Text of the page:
Methamphetamine acutely alters frontostriatal resting state functional connectivity in healthy young adults.

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  • Additional Information
    • Affiliation:
      Department of Psychiatry and Behavioral Neuroscience, University of Chicago, Chicago Illinois
      Department of Clinical Neurological Sciences, University of Western Ontario, London, Canada
      Department of Psychiatry and Behavioral Neuroscience, University of Chicago, Chicago, Illinois
    • Abstract:
      Chronic use of methamphetamine impairs frontostriatal structure and function, which may result in increased incentive-motivational responses to drug cues and decreased regulation of drug-seeking behavior. However, less is known regarding how the drug affects these circuits after acute administration. The current study examined the effects of a single dose of methamphetamine on resting state frontostriatal functional connectivity in healthy volunteers. Participants (n = 22, 12 female) completed two sessions in which they received methamphetamine (20 mg) and placebo before a resting state scan during functional magnetic resonance imaging. Participants also provided self-report measures of euphoria and stimulation at regular intervals. We conducted seed-based voxelwise functional connectivity analyses using three bilateral striatal seed regions: nucleus accumbens (NAcc), caudate, and putamen and compared connectivity following methamphetamine versus placebo administration. Additionally, we conducted correlational analyses to assess if drug-induced changes in functional connectivity were related to changes in subjective response. Methamphetamine increased NAcc functional connectivity with medial frontal regions (ie, orbitofrontal cortex, medial frontal gyrus, and superior frontal gyrus) and decreased NAcc functional connectivity with subgenual anterior cingulate cortex (ACC). Methamphetamine also increased functional connectivity between putamen and left inferior frontal gyrus (IFG), and individuals who displayed greater drug-induced increase in connectivity reported less euphoria and stimulation. These findings provide important information regarding the effects of methamphetamine on brain function in nonaddicted individuals. Further studies will reveal whether such effects contribute to the abuse potential of the drug and whether they are related to the frontostriatal impairments observed after chronic methamphetamine use.
    • Journal Subset:
      Biomedical; Peer Reviewed; USA
    • ISSN:
      1355-6215
    • MEDLINE Info:
      PMID: NLM31099141 NLM UID: 9604935
    • Grant Information:
      R01 DA037011//National Institute on Drug Abuse/; S10 OD018448/OD/NIH HHS/United States; R01 DA037011/DA/NIDA NIH HHS/United States; T32MH020065/MH/NIMH NIH HHS/United States; K01 AA024519/AA/NIAAA NIH HHS/United States; T32 MH020065/MH/NIMH NIH HHS/United States; K01 AA024519//National Institute on Alcohol Abuse and Alcoholism/
    • Publication Date:
      In Process
    • Publication Date:
      20200428
    • DOI:
      http://dx.doi.org/10.1111/adb.12775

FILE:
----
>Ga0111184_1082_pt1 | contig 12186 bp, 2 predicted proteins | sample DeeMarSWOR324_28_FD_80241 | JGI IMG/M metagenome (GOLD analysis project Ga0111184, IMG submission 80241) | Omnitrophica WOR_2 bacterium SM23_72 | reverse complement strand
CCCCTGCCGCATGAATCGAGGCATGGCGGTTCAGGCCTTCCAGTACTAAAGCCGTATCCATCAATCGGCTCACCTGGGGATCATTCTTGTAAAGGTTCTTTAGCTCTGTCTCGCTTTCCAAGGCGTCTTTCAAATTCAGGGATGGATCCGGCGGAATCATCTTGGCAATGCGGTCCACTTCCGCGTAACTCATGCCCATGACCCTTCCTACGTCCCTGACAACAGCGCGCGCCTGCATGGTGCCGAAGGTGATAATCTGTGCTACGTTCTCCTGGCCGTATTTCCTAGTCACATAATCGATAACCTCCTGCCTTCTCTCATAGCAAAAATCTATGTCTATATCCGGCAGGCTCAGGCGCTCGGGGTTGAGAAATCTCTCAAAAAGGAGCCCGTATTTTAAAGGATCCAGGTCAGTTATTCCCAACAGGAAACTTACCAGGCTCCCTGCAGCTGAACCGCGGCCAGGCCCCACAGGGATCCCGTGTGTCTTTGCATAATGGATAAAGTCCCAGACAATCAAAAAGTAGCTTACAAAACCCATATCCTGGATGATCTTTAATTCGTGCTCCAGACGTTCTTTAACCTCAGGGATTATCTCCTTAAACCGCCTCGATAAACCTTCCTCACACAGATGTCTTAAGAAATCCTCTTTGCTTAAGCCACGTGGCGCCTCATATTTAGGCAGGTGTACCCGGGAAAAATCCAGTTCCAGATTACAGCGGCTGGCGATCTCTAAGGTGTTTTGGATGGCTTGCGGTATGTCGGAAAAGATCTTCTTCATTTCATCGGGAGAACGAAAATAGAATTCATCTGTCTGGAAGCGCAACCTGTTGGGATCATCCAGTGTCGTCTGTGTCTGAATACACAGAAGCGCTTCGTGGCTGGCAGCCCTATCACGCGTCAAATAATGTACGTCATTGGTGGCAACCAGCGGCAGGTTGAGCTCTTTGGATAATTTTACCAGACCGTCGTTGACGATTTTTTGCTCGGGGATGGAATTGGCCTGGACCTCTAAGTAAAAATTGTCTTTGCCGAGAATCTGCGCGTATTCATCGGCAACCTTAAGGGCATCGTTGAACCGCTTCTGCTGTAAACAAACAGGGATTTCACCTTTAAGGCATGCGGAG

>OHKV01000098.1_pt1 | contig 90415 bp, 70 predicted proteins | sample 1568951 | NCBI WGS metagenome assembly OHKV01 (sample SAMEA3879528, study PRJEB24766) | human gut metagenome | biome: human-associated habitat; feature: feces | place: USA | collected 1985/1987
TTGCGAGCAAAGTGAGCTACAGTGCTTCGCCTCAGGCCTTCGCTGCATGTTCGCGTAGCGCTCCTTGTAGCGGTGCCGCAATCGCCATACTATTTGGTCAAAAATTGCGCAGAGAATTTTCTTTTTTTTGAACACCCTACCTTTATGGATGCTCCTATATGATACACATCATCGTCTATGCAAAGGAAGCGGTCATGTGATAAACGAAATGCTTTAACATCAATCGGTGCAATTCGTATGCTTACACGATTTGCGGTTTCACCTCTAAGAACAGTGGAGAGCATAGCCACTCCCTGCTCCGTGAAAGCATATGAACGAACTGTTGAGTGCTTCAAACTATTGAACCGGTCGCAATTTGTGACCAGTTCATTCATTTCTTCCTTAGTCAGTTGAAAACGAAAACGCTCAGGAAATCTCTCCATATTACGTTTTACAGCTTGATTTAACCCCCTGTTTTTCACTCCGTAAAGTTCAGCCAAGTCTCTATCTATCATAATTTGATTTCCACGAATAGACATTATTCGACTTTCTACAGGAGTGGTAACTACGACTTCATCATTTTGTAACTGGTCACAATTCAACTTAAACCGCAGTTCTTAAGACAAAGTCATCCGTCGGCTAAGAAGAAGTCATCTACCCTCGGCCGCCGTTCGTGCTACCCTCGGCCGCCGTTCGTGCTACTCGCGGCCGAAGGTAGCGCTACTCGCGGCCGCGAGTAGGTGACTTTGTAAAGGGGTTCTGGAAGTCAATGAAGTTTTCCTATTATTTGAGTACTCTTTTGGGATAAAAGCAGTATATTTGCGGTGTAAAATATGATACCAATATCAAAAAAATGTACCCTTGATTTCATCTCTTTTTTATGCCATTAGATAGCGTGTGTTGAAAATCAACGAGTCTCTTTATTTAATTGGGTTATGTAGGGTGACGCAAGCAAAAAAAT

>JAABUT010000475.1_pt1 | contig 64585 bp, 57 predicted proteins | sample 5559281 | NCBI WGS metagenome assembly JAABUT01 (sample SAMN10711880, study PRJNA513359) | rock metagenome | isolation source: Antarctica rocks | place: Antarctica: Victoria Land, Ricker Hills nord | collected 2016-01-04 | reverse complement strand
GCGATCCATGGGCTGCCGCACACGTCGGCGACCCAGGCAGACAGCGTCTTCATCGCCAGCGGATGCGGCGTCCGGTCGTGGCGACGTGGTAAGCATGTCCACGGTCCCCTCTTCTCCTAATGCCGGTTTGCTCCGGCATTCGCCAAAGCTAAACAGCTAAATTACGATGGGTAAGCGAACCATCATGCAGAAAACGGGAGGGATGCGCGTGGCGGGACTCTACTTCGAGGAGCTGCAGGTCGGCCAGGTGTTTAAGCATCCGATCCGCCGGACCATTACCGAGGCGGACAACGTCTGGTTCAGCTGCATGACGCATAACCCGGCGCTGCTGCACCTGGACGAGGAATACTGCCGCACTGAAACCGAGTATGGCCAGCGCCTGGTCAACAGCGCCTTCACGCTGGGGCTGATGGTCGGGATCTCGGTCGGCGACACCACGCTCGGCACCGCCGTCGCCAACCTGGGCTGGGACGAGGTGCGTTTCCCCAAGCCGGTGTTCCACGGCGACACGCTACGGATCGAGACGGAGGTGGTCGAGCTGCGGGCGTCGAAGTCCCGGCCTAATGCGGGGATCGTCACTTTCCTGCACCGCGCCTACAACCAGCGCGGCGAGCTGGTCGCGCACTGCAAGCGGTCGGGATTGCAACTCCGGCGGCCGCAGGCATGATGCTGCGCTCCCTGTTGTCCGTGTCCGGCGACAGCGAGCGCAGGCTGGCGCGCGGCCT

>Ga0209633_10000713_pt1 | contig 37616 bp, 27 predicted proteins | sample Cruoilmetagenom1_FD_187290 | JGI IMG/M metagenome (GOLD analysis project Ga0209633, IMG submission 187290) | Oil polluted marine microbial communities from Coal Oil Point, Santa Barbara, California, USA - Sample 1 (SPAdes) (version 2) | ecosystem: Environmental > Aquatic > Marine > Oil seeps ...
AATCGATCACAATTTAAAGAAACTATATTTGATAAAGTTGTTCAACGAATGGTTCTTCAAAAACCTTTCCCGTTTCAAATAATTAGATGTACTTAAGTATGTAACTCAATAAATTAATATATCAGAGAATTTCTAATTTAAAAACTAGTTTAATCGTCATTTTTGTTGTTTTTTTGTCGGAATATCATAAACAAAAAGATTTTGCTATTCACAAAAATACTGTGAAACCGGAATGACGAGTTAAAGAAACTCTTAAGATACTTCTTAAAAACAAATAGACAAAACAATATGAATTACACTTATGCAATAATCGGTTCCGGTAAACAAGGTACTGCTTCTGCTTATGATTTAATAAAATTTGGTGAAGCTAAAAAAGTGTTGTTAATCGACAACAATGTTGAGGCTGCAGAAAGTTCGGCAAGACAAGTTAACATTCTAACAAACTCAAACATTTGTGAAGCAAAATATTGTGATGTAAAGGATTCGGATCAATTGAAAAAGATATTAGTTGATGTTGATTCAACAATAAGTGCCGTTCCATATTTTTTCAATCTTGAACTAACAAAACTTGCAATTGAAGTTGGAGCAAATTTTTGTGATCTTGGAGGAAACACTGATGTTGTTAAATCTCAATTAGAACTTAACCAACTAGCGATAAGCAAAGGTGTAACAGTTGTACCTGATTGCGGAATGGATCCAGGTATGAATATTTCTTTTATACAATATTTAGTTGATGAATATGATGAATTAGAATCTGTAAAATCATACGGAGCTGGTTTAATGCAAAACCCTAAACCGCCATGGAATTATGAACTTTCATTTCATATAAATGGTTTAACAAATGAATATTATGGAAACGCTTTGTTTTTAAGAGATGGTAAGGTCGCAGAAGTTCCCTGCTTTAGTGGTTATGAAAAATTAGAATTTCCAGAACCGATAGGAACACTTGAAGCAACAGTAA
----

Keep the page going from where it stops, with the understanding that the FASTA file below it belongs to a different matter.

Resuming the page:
• Accession Number:
      142767775
  • Citations
    • ABNT:
      WEAFER, J. et al. Methamphetamine acutely alters frontostriatal resting state functional connectivity in healthy young adults. Addiction Biology, [s. l.], v. 25, n. 3, p. 1–9, 2020. DOI 10.1111/adb.12775. Disponível em: http://search.ebscohost.com/login.aspx?direct=true&site=eds-live&db=rzh&AN=142767775. Acesso em: 10 ago. 2020.
    • AMA:
      Weafer J, Van Hedger K, Keedy SK, Nwaokolo N, Wit H, de Wit H. Methamphetamine acutely alters frontostriatal resting state functional connectivity in healthy young adults. Addiction Biology. 2020;25(3):1-9. doi:10.1111/adb.12775
    • APA:
      Weafer, J., Van Hedger, K., Keedy, S. K., Nwaokolo, N., Wit, H., & de Wit, H. (2020). Methamphetamine acutely alters frontostriatal resting state functional connectivity in healthy young adults. Addiction Biology, 25(3), 1–9. https://doi.org/10.1111/adb.12775
    • Chicago/Turabian: Author-Date:
      Weafer, Jessica, Kathryne Van Hedger, Sarah K. Keedy, Nkemdilim Nwaokolo, Harriet Wit, and Harriet de Wit. 2020. “Methamphetamine Acutely Alters Frontostriatal Resting State Functional Connectivity in Healthy Young Adults.” Addiction Biology 25 (3): 1–9. doi:10.1111/adb.12775.
    • Harvard:
      Weafer, J. et al. (2020) ‘Methamphetamine acutely alters frontostriatal resting state functional connectivity in healthy young adults’, Addiction Biology, 25(3), pp. 1–9. doi: 10.1111/adb.12775.
    • Harvard: Australian:
      Weafer, J, Van Hedger, K, Keedy, SK, Nwaokolo, N, Wit, H & de Wit, H 2020, ‘Methamphetamine acutely alters frontostriatal resting state functional connectivity in healthy young adults’, Addiction Biology, vol. 25, no. 3, pp. 1–9, viewed 10 August 2020, .
    • MLA:
      Weafer, Jessica, et al. “Methamphetamine Acutely Alters Frontostriatal Resting State Functional Connectivity in Healthy Young Adults.” Addiction Biology, vol. 25, no. 3, May 2020, pp. 1–9. EBSCOhost, doi:10.1111/adb.12775.
    • Chicago/Turabian: Humanities:
      Weafer, Jessica, Kathryne Van Hedger, Sarah K. Keedy, Nkemdilim Nwaokolo, Harriet Wit, and Harriet de Wit. “Methamphetamine Acutely Alters Frontostriatal Resting State Functional Connectivity in Healthy Young Adults.” Addiction Biology 25, no. 3 (May 2020): 1–9. doi:10.1111/adb.12775.
    • Vancouver/ICMJE:
      Weafer J, Van Hedger K, Keedy SK, Nwaokolo N, Wit H, de Wit H. Methamphetamine acutely alters frontostriatal resting state functional connectivity in healthy young adults. Addiction Biology [Internet]. 2020 May [cited 2020 Aug 10];25(3):1–9. Available from: http://search.ebscohost.com/login.aspx?direct=true&site=eds-live&db=rzh&AN=142767775